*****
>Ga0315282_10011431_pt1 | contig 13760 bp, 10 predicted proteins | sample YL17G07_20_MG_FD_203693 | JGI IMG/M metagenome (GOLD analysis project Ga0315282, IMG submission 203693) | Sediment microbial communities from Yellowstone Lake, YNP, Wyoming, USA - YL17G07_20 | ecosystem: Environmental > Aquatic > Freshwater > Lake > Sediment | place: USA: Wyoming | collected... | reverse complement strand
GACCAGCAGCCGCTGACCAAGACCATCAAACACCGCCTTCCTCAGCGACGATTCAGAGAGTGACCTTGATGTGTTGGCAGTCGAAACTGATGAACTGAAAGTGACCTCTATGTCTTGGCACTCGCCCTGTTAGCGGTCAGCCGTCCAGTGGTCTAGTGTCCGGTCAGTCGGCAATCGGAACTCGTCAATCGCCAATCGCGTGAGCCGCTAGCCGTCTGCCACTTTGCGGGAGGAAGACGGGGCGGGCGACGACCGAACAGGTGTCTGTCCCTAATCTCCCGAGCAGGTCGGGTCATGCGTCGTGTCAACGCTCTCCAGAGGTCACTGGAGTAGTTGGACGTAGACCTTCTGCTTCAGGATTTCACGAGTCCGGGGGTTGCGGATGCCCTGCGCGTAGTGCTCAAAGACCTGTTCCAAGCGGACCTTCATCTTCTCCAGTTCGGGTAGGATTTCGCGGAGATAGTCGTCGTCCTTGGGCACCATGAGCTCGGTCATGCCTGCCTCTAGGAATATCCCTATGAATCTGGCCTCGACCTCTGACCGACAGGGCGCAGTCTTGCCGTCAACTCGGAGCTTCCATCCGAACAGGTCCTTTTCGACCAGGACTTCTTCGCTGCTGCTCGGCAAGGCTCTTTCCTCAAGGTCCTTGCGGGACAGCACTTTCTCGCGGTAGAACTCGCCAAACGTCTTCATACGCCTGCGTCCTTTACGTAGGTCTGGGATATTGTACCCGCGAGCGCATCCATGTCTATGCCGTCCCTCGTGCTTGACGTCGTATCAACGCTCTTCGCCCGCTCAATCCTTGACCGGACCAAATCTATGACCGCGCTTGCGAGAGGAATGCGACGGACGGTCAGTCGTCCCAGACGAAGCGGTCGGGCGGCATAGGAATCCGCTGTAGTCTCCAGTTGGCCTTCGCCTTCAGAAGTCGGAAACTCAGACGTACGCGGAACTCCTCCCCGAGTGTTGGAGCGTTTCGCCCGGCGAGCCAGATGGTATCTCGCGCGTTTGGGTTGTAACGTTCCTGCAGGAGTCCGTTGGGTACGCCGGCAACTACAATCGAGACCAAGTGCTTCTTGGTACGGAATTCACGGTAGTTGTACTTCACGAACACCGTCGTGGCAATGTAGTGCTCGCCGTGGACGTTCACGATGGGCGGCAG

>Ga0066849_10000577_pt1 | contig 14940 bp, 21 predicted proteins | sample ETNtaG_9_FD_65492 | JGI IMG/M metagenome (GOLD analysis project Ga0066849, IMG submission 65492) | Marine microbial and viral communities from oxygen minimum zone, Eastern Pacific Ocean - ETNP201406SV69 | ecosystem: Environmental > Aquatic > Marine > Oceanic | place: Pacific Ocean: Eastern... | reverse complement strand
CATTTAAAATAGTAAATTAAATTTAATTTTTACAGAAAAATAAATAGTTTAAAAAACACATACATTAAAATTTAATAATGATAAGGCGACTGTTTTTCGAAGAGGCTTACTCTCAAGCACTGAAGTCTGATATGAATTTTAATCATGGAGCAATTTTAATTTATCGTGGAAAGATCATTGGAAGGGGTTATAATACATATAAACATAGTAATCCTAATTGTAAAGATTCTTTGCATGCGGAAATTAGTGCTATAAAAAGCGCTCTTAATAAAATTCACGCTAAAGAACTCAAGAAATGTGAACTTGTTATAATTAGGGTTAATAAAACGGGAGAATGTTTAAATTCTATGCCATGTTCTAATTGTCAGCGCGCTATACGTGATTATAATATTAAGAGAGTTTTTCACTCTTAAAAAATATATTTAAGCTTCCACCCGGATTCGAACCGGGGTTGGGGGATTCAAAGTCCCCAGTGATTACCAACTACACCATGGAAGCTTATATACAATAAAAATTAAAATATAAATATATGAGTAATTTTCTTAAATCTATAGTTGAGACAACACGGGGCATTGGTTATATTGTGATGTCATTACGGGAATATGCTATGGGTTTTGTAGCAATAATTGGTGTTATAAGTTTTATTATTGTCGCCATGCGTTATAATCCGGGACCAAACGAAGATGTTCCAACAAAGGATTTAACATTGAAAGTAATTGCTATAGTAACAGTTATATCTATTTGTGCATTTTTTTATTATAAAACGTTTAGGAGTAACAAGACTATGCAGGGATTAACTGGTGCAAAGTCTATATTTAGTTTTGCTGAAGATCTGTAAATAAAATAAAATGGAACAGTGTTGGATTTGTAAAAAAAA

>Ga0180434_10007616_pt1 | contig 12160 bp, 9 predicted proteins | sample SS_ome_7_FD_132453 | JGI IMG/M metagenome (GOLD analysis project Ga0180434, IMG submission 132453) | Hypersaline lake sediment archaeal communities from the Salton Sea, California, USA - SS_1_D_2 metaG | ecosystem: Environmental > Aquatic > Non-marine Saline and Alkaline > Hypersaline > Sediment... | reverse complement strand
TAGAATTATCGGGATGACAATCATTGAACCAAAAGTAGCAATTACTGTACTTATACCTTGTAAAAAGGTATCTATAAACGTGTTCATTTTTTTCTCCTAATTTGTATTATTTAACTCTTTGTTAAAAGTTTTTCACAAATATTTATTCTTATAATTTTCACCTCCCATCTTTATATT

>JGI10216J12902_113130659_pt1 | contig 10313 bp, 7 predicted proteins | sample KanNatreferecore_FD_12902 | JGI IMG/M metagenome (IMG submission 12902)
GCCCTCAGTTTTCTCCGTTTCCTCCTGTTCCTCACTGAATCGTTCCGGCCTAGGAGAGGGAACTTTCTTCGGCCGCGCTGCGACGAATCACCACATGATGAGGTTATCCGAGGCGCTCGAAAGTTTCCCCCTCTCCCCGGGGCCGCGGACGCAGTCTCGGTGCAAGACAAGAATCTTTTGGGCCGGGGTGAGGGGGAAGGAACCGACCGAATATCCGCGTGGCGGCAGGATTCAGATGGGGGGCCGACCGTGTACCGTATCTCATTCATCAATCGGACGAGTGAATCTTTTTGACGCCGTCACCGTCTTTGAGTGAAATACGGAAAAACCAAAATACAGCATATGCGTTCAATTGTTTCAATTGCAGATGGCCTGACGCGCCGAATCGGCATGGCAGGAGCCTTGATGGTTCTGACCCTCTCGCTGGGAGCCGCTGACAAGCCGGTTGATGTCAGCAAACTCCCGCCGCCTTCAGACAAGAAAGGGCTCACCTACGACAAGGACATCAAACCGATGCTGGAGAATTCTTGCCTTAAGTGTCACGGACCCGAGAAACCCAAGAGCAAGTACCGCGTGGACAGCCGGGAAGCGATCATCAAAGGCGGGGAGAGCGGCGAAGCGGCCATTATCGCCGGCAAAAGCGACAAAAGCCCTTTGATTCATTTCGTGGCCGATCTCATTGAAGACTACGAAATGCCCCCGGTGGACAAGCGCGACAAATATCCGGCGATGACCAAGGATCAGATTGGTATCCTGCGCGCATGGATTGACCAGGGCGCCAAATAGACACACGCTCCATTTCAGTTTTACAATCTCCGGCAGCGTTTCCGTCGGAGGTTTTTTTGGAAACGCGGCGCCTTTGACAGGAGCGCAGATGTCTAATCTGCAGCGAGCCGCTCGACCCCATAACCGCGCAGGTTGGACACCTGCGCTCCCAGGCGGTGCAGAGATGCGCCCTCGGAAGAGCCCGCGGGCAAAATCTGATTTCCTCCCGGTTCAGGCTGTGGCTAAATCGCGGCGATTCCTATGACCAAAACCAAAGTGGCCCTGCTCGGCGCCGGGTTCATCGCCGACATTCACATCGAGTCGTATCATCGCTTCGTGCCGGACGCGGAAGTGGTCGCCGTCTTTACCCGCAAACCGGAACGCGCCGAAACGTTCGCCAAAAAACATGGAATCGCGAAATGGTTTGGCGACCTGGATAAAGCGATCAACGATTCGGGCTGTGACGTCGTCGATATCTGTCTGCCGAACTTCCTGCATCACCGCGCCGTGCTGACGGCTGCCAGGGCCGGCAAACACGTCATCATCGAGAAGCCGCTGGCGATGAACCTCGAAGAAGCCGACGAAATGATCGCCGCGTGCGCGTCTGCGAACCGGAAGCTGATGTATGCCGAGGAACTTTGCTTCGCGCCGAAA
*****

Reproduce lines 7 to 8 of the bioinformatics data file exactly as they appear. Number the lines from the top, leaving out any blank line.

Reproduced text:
>JGI10216J12902_113130659_pt1 | contig 10313 bp, 7 predicted proteins | sample KanNatreferecore_FD_12902 | JGI IMG/M metagenome (IMG submission 12902)
GCCCTCAGTTTTCTCCGTTTCCTCCTGTTCCTCACTGAATCGTTCCGGCCTAGGAGAGGGAACTTTCTTCGGCCGCGCTGCGACGAATCACCACATGATGAGGTTATCCGAGGCGCTCGAAAGTTTCCCCCTCTCCCCGGGGCCGCGGACGCAGTCTCGGTGCAAGACAAGAATCTTTTGGGCCGGGGTGAGGGGGAAGGAACCGACCGAATATCCGCGTGGCGGCAGGATTCAGATGGGGGGCCGACCGTGTACCGTATCTCATTCATCAATCGGACGAGTGAATCTTTTTGACGCCGTCACCGTCTTTGAGTGAAATACGGAAAAACCAAAATACAGCATATGCGTTCAATTGTTTCAATTGCAGATGGCCTGACGCGCCGAATCGGCATGGCAGGAGCCTTGATGGTTCTGACCCTCTCGCTGGGAGCCGCTGACAAGCCGGTTGATGTCAGCAAACTCCCGCCGCCTTCAGACAAGAAAGGGCTCACCTACGACAAGGACATCAAACCGATGCTGGAGAATTCTTGCCTTAAGTGTCACGGACCCGAGAAACCCAAGAGCAAGTACCGCGTGGACAGCCGGGAAGCGATCATCAAAGGCGGGGAGAGCGGCGAAGCGGCCATTATCGCCGGCAAAAGCGACAAAAGCCCTTTGATTCATTTCGTGGCCGATCTCATTGAAGACTACGAAATGCCCCCGGTGGACAAGCGCGACAAATATCCGGCGATGACCAAGGATCAGATTGGTATCCTGCGCGCATGGATTGACCAGGGCGCCAAATAGACACACGCTCCATTTCAGTTTTACAATCTCCGGCAGCGTTTCCGTCGGAGGTTTTTTTGGAAACGCGGCGCCTTTGACAGGAGCGCAGATGTCTAATCTGCAGCGAGCCGCTCGACCCCATAACCGCGCAGGTTGGACACCTGCGCTCCCAGGCGGTGCAGAGATGCGCCCTCGGAAGAGCCCGCGGGCAAAATCTGATTTCCTCCCGGTTCAGGCTGTGGCTAAATCGCGGCGATTCCTATGACCAAAACCAAAGTGGCCCTGCTCGGCGCCGGGTTCATCGCCGACATTCACATCGAGTCGTATCATCGCTTCGTGCCGGACGCGGAAGTGGTCGCCGTCTTTACCCGCAAACCGGAACGCGCCGAAACGTTCGCCAAAAAACATGGAATCGCGAAATGGTTTGGCGACCTGGATAAAGCGATCAACGATTCGGGCTGTGACGTCGTCGATATCTGTCTGCCGAACTTCCTGCATCACCGCGCCGTGCTGACGGCTGCCAGGGCCGGCAAACACGTCATCATCGAGAAGCCGCTGGCGATGAACCTCGAAGAAGCCGACGAAATGATCGCCGCGTGCGCGTCTGCGAACCGGAAGCTGATGTATGCCGAGGAACTTTGCTTCGCGCCGAAA